Mexico, Anti-Defamation League team up to fight anti-immigrant hate crimes

Mexico, Anti-Defamation League team up to fight anti-immigrant hate crimes
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The Mexican government signed a memorandum of understanding with the Anti-Defamation League (ADL) on Wednesday aimed at assisting Mexicans and Mexican American victims of hate crimes in the United States.

The agreement, signed by Mexico's top diplomat for North America, Undersecretary Jesús Seade, and ADL Senior Vice President for International Affairs Sharon Nazarian, marks the second phase of a 2017 agreement that sought to train Mexican consular officials to help victims of hate crimes.

Mexico has 50 consulates in the United States, the largest consular network maintained in one country by any other.


The program has now trained more than 300 consular officers in 20 consulates across 16 states, according to ADL.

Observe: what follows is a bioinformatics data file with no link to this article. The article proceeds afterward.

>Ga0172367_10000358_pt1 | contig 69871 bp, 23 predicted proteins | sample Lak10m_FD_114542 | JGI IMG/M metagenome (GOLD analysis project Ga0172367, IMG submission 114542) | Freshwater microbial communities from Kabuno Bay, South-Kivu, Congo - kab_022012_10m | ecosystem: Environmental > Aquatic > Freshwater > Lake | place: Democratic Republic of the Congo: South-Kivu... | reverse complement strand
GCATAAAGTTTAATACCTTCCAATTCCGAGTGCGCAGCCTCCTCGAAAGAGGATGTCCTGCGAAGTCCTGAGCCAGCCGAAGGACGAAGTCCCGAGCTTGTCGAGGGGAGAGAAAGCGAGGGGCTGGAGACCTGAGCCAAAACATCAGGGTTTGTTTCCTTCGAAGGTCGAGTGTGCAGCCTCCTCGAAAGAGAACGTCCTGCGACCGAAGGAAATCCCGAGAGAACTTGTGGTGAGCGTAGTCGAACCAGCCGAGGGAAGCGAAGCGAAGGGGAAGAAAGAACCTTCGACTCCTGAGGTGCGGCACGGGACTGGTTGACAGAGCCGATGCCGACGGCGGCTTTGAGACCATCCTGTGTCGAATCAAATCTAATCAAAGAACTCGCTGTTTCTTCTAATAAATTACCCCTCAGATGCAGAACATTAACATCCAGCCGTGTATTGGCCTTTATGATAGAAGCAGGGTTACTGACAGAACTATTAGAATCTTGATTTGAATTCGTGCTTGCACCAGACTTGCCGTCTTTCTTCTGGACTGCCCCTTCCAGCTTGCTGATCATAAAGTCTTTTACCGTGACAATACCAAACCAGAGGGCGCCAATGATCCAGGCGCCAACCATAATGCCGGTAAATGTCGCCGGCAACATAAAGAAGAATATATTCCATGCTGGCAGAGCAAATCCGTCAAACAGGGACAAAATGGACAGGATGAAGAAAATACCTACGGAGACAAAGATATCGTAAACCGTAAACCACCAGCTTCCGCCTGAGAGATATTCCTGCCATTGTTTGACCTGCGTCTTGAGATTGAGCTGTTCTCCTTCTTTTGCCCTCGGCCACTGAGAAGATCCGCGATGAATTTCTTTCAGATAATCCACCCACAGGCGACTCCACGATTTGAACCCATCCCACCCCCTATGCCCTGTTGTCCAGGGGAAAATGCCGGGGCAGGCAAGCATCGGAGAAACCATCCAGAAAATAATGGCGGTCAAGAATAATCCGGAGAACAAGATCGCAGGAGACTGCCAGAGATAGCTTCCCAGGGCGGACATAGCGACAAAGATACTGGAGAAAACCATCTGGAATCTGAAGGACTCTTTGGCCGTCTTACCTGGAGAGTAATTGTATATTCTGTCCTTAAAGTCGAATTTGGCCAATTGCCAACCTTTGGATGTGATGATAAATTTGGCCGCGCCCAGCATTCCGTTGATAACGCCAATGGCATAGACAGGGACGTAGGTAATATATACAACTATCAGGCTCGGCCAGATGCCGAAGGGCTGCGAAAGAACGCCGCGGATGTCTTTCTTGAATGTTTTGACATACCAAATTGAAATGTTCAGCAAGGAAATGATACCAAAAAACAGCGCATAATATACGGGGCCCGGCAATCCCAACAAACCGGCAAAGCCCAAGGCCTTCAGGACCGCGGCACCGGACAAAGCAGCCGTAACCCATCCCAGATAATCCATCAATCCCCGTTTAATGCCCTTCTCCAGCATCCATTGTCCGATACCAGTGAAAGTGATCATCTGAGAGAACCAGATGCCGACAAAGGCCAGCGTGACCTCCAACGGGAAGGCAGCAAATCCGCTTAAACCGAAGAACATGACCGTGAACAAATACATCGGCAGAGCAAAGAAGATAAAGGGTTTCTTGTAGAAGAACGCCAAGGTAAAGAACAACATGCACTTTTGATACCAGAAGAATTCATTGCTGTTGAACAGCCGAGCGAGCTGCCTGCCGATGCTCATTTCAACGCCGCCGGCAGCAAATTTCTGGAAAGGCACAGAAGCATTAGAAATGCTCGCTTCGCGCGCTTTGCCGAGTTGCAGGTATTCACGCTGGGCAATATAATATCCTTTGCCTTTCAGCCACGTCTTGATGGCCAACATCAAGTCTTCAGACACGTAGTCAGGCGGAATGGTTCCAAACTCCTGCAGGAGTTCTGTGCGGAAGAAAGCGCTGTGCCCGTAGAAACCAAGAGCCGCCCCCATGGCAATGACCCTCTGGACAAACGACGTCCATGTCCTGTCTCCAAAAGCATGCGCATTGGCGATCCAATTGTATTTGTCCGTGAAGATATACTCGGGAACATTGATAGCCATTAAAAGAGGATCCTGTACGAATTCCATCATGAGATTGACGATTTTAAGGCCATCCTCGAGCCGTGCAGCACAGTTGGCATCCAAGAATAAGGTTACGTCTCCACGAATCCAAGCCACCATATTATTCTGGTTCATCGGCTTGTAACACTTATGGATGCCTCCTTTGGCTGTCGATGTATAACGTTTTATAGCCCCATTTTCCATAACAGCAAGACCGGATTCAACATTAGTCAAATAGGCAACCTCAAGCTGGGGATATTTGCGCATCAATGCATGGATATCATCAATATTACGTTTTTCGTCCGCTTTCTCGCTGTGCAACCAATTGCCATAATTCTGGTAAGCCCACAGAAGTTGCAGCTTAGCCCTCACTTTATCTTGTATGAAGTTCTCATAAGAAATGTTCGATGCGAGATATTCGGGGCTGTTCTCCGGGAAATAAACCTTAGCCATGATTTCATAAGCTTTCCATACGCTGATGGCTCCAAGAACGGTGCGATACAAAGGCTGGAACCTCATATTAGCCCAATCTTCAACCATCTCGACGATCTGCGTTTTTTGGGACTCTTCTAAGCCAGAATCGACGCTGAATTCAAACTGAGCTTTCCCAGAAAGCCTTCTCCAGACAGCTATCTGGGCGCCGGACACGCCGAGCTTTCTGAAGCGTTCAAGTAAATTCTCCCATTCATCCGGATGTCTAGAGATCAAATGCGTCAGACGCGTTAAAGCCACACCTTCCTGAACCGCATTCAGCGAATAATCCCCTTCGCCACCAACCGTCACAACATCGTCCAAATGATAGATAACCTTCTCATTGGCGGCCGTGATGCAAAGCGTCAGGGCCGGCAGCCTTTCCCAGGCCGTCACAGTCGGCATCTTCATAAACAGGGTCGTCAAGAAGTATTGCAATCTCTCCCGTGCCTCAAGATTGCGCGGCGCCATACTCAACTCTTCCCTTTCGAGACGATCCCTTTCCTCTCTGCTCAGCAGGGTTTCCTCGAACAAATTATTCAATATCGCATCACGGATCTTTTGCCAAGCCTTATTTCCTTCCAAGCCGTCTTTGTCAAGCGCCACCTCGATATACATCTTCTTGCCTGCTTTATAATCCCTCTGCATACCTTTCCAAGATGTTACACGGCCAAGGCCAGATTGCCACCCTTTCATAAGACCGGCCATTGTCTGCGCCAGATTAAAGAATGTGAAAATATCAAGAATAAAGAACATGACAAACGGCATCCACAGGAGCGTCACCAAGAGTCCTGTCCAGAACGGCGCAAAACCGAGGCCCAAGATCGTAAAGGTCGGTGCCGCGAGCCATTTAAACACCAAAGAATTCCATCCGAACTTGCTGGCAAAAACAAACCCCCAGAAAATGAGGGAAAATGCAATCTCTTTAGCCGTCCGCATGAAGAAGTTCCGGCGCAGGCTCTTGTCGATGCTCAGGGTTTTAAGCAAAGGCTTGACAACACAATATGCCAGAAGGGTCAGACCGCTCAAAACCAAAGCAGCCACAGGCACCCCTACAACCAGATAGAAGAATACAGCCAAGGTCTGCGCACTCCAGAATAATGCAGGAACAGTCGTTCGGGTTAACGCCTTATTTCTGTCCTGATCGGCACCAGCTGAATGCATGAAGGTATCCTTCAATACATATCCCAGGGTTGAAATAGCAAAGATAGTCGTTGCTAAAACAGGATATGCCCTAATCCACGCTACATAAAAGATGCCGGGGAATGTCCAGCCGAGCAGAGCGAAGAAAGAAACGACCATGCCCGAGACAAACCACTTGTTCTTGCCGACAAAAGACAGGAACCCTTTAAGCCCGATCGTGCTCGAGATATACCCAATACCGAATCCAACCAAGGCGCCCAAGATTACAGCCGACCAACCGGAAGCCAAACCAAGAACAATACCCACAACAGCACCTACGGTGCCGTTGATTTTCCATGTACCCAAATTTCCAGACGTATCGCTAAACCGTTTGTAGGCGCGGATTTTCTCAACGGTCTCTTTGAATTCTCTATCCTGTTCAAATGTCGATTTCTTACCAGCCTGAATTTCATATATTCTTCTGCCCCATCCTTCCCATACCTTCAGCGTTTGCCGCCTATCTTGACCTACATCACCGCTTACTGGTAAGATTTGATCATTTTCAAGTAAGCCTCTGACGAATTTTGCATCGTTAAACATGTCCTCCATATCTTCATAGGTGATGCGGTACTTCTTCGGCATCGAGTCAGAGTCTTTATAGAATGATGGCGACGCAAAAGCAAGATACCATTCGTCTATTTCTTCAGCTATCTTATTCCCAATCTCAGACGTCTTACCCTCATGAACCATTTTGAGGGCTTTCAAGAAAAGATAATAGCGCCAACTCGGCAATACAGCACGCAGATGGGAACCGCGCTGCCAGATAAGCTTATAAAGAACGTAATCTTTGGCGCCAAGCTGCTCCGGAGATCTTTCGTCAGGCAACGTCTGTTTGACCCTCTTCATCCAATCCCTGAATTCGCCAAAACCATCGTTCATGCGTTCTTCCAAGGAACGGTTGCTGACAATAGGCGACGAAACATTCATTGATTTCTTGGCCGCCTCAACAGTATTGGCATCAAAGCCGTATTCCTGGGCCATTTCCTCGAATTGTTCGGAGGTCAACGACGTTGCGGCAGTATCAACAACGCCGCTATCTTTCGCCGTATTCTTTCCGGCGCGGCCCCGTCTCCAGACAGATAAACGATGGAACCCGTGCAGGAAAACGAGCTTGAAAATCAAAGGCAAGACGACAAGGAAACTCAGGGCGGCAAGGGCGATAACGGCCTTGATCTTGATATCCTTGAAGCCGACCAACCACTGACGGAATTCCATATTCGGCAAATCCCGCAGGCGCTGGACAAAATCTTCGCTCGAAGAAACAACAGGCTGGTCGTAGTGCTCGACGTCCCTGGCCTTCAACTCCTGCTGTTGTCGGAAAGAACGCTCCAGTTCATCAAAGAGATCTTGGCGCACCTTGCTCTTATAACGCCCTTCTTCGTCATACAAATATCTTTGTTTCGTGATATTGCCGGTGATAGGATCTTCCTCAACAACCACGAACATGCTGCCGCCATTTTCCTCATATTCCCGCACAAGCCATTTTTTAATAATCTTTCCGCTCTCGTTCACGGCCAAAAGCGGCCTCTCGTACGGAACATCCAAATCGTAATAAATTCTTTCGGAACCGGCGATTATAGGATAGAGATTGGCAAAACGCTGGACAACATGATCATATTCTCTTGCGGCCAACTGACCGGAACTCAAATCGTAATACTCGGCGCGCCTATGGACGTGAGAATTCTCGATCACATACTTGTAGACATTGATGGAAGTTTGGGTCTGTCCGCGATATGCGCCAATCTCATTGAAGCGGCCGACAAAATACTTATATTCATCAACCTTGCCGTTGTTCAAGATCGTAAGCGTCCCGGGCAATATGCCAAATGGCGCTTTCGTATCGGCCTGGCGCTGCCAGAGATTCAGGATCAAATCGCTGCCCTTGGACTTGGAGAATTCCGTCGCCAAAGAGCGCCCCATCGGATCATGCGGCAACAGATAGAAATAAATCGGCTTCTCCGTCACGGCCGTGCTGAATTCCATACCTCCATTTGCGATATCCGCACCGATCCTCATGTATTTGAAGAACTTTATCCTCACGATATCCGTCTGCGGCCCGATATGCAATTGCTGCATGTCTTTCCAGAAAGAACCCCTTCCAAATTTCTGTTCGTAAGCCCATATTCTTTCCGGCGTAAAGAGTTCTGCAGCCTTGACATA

“One of the great priorities for the government of Mexico is to protect the human rights of its nationals abroad, especially backing them against hate crimes,” said Seade in a statement.

Hate crime incidents motivated by race or ethnicity rose 18 percent from 2016 to 2017, according to the FBI

Hate crimes against Latinos rose 24 percent in the same period.

“The rise of anti-immigrant rhetoric and all forms of hate in the United States is deeply concerning. We are so pleased to be continuing our work with the Mexican government to ensure that immigrants in America have a voice and a place to turn when they face discrimination or hate,” said Nazarian.

Under the joint program, Mexico and the ADL will launch a social media campaign called #Denunciaelodio, Spanish for "denounce hate," to raise awareness on the importance of reporting hate crimes.